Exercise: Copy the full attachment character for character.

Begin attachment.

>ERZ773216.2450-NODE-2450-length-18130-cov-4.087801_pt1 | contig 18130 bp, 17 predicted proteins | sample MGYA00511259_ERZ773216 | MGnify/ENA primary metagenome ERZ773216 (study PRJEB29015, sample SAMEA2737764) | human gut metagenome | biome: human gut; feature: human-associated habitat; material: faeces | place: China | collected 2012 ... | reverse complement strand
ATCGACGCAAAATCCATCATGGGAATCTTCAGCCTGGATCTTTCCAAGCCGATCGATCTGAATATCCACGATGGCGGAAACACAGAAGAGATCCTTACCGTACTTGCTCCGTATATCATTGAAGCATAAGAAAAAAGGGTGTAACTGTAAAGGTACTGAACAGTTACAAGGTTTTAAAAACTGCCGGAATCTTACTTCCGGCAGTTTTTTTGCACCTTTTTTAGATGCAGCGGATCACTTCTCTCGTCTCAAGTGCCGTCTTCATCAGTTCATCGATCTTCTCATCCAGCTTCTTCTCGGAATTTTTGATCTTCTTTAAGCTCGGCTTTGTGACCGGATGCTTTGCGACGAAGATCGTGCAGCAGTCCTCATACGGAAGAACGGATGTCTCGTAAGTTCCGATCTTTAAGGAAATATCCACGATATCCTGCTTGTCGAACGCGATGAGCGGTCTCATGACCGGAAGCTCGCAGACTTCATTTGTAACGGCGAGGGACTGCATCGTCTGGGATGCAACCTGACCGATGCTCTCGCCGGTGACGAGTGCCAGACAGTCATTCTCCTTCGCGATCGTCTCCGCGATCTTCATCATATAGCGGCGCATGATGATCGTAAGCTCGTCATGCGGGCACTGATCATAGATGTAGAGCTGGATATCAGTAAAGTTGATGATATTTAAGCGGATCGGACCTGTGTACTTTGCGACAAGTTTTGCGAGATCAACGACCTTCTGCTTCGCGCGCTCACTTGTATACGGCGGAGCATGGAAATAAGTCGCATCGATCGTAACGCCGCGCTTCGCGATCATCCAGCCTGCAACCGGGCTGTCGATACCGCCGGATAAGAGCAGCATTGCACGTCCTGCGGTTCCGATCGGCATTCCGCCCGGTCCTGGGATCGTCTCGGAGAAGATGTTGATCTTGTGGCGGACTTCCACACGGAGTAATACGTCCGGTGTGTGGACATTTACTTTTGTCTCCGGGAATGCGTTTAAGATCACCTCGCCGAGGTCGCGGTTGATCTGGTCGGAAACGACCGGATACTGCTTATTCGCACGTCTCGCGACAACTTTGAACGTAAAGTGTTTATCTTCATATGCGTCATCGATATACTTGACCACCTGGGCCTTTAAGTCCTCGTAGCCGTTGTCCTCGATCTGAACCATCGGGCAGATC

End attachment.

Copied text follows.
>ERZ773216.2450-NODE-2450-length-18130-cov-4.087801_pt1 | contig 18130 bp, 17 predicted proteins | sample MGYA00511259_ERZ773216 | MGnify/ENA primary metagenome ERZ773216 (study PRJEB29015, sample SAMEA2737764) | human gut metagenome | biome: human gut; feature: human-associated habitat; material: faeces | place: China | collected 2012 ... | reverse complement strand
ATCGACGCAAAATCCATCATGGGAATCTTCAGCCTGGATCTTTCCAAGCCGATCGATCTGAATATCCACGATGGCGGAAACACAGAAGAGATCCTTACCGTACTTGCTCCGTATATCATTGAAGCATAAGAAAAAAGGGTGTAACTGTAAAGGTACTGAACAGTTACAAGGTTTTAAAAACTGCCGGAATCTTACTTCCGGCAGTTTTTTTGCACCTTTTTTAGATGCAGCGGATCACTTCTCTCGTCTCAAGTGCCGTCTTCATCAGTTCATCGATCTTCTCATCCAGCTTCTTCTCGGAATTTTTGATCTTCTTTAAGCTCGGCTTTGTGACCGGATGCTTTGCGACGAAGATCGTGCAGCAGTCCTCATACGGAAGAACGGATGTCTCGTAAGTTCCGATCTTTAAGGAAATATCCACGATATCCTGCTTGTCGAACGCGATGAGCGGTCTCATGACCGGAAGCTCGCAGACTTCATTTGTAACGGCGAGGGACTGCATCGTCTGGGATGCAACCTGACCGATGCTCTCGCCGGTGACGAGTGCCAGACAGTCATTCTCCTTCGCGATCGTCTCCGCGATCTTCATCATATAGCGGCGCATGATGATCGTAAGCTCGTCATGCGGGCACTGATCATAGATGTAGAGCTGGATATCAGTAAAGTTGATGATATTTAAGCGGATCGGACCTGTGTACTTTGCGACAAGTTTTGCGAGATCAACGACCTTCTGCTTCGCGCGCTCACTTGTATACGGCGGAGCATGGAAATAAGTCGCATCGATCGTAACGCCGCGCTTCGCGATCATCCAGCCTGCAACCGGGCTGTCGATACCGCCGGATAAGAGCAGCATTGCACGTCCTGCGGTTCCGATCGGCATTCCGCCCGGTCCTGGGATCGTCTCGGAGAAGATGTTGATCTTGTGGCGGACTTCCACACGGAGTAATACGTCCGGTGTGTGGACATTTACTTTTGTCTCCGGGAATGCGTTTAAGATCACCTCGCCGAGGTCGCGGTTGATCTGGTCGGAAACGACCGGATACTGCTTATTCGCACGTCTCGCGACAACTTTGAACGTAAAGTGTTTATCTTCATATGCGTCATCGATATACTTGACCACCTGGGCCTTTAAGTCCTCGTAGCCGTTGTCCTCGATCTGAACCATCGGGCAGATC